A New York couple and their son may serve prison time for doing more with their dough than make pastries to sell at their three donut shops.
In October 2020, a federal grand jury returned an indictment against John and Helen Zourdos and their son Dimitrios. The family lives in Rome, New York and were charged following an IRS criminal tax investigation that raised allegations of felony tax evasion, conspiracy to defraud the IRS, and filing false tax returns. The charges arise from their management of their three donut shops, two in Rome and one in New Hartford.
While the indictment was bad, the jury verdict was worse. Despite a considerable amount of evidence against them, the defendants took the matter to trial. The prosecution produced several former employees who provided testimony on business practices that included:
- Employees were advised to clock in for 40 hours only, while they were routinely working overtime. Employees were paid cash for their overtime and not advised that employment taxes were owed on cash paid under the table.
- Employees were instructed to direct regular deposits of unaccounted business proceeds into the personal bank accounts of family members.
- The family maintained a notated set of books from which unaccounted proceeds could be calculated. Overall, the IRS determined the family evaded more than $650,000 in taxes and siphoned $2.8 million into their personal accounts from 2013 to 2017.
The donut business was good and the money the family kept off the books paid for lifestyle enhancements including travel and luxury vehicles.
The defendants were convicted of conspiracy to defraud, tax evasion, and filing fraudulent tax returns. John and Helen Zourdos provided incomplete and false information to their accountant, leading him to file inaccurate individual and corporate tax returns on their behalf.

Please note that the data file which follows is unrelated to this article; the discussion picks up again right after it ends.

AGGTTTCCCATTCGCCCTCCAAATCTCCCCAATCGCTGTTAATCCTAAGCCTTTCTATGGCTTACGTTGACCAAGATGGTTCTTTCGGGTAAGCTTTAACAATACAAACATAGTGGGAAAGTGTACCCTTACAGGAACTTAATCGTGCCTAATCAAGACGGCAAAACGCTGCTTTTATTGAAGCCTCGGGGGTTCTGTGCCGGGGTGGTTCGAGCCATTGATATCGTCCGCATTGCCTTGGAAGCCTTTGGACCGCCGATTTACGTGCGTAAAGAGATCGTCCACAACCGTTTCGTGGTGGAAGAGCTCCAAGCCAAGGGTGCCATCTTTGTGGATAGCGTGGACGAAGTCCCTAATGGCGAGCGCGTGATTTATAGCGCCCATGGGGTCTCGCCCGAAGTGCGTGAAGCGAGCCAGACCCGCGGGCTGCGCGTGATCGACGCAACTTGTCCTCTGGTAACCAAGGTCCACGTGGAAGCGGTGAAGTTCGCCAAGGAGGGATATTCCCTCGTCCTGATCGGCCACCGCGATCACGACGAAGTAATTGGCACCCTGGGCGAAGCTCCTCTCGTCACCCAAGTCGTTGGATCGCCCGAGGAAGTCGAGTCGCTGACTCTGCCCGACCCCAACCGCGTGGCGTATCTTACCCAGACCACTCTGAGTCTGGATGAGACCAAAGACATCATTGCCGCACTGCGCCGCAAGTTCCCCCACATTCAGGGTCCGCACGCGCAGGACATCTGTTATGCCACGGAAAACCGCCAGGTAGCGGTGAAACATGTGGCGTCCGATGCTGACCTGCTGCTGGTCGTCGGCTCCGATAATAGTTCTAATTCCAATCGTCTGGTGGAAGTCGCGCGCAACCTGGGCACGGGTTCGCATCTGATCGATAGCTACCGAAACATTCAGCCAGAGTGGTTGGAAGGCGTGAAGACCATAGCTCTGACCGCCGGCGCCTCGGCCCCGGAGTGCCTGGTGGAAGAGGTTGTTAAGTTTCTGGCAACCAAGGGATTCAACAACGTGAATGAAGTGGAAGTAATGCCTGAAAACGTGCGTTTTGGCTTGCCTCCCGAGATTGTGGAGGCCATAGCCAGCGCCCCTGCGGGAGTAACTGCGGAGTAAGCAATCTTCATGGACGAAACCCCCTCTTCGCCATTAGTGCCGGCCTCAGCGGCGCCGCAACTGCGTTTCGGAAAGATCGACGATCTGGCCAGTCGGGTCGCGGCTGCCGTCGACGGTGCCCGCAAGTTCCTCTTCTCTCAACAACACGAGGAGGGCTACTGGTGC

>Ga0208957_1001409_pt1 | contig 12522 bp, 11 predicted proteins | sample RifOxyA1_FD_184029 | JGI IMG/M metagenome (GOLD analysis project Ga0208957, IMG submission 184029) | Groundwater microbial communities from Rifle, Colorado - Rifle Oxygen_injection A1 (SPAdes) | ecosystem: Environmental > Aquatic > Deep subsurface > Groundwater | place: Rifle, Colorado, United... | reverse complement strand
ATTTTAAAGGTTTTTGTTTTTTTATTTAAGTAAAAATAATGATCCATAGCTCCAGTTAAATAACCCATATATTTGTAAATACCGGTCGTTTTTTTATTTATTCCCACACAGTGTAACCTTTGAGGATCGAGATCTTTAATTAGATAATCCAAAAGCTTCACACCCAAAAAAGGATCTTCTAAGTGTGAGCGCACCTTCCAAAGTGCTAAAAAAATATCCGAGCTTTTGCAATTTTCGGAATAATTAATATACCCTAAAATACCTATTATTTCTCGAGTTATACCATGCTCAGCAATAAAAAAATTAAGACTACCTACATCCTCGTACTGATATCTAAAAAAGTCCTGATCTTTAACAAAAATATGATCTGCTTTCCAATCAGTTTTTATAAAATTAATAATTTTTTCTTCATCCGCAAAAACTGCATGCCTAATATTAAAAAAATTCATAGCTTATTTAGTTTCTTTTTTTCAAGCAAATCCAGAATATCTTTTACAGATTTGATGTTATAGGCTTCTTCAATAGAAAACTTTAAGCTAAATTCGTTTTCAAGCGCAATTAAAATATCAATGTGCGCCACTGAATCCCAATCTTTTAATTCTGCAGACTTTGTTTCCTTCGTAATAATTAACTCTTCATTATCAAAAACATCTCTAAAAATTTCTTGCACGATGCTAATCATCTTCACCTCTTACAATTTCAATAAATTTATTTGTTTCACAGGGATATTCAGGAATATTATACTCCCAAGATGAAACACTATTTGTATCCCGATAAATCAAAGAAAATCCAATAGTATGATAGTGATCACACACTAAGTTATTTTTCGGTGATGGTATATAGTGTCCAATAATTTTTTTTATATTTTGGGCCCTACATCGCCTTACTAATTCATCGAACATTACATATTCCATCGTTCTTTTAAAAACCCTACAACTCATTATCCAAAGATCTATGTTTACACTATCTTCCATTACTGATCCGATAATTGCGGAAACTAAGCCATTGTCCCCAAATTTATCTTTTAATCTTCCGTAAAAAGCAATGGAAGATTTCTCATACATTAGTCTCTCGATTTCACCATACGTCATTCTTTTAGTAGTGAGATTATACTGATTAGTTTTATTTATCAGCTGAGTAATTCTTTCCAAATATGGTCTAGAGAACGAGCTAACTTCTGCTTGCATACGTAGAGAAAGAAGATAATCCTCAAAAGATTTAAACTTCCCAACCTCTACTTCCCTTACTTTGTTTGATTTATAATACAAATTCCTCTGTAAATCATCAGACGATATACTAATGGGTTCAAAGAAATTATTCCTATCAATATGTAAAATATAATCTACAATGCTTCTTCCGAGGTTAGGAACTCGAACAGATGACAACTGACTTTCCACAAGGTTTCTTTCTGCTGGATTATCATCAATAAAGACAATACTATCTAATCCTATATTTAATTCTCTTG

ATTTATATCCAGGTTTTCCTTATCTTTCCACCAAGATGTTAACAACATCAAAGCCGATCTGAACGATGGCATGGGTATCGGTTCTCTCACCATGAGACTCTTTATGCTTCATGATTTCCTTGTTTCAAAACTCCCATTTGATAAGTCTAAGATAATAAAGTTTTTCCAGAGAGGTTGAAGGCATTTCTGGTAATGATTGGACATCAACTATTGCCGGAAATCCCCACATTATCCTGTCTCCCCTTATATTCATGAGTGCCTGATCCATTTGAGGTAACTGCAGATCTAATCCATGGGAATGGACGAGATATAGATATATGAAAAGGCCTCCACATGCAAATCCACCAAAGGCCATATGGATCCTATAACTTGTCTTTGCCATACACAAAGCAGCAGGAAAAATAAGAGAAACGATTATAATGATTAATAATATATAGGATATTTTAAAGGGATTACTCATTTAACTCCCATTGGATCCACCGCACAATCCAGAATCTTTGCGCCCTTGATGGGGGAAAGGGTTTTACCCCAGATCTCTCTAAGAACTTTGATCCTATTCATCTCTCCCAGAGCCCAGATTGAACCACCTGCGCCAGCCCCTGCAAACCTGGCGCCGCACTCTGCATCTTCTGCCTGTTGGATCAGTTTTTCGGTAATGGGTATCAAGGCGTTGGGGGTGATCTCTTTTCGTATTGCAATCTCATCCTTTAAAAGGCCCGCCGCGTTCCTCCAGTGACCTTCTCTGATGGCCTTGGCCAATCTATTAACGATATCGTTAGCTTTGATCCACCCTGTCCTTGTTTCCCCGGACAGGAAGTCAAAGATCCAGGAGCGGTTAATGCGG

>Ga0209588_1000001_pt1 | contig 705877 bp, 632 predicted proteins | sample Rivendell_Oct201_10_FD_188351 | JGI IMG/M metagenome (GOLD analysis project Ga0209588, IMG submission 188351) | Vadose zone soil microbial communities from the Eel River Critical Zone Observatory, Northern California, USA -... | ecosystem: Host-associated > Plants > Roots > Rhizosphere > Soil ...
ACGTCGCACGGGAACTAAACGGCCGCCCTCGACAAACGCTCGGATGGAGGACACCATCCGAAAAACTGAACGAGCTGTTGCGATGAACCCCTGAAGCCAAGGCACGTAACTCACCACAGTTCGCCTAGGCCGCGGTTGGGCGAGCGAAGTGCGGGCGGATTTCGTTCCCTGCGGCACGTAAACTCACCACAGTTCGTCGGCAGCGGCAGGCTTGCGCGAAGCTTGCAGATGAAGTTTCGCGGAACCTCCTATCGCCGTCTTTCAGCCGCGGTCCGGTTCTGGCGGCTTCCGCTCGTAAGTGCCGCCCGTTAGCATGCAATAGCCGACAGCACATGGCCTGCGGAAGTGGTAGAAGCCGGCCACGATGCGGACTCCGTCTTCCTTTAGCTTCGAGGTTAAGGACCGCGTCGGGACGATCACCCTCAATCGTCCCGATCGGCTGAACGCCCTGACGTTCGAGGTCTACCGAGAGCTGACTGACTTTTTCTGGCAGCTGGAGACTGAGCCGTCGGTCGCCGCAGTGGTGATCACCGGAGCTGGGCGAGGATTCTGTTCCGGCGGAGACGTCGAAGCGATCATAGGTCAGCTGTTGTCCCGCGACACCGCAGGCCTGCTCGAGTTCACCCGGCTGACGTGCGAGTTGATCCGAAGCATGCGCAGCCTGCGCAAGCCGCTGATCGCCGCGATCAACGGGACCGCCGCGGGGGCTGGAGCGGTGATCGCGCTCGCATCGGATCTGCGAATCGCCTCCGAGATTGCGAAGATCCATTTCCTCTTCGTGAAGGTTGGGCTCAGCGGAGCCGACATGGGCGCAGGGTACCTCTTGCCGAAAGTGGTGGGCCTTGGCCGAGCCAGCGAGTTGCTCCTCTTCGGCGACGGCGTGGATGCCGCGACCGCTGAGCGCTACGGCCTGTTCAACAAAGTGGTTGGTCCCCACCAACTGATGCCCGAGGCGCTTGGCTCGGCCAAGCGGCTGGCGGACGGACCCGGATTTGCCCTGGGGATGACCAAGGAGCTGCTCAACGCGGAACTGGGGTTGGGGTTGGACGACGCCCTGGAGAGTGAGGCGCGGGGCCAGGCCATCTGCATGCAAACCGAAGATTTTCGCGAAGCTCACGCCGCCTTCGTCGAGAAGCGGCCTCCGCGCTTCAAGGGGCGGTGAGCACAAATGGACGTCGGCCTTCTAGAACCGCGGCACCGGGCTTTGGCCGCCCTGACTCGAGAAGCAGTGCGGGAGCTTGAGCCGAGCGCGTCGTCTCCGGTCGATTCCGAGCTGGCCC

In this instance, tax evasion was an established pattern for these small business owners, not a one-time deal. Cooked books, cash under the table, false tax returns, and eventually, allegations of criminal tax fraud and conviction. Sentencing is yet to be leveled in this case.
For any individual or business owner engaged in a tax scheme, or who knows they are walking a line with their employment taxes or falsified corporate or individual tax returns, talk to a trusted criminal tax defense attorney now. If you are caught, the consequences are more difficult to mitigate than if the matter is approached before the IRS is involved.
Experienced legal advice on criminal tax matters
From offices in Chicago and Cleveland, the tax lawyers at Robert J. Fedor, Esq., LLC help individuals and corporations nationwide and abroad respond to allegations of tax crime, IRS audits, and other tax controversy. When you need responsive, legal advice, contact us or call 800-579-0997.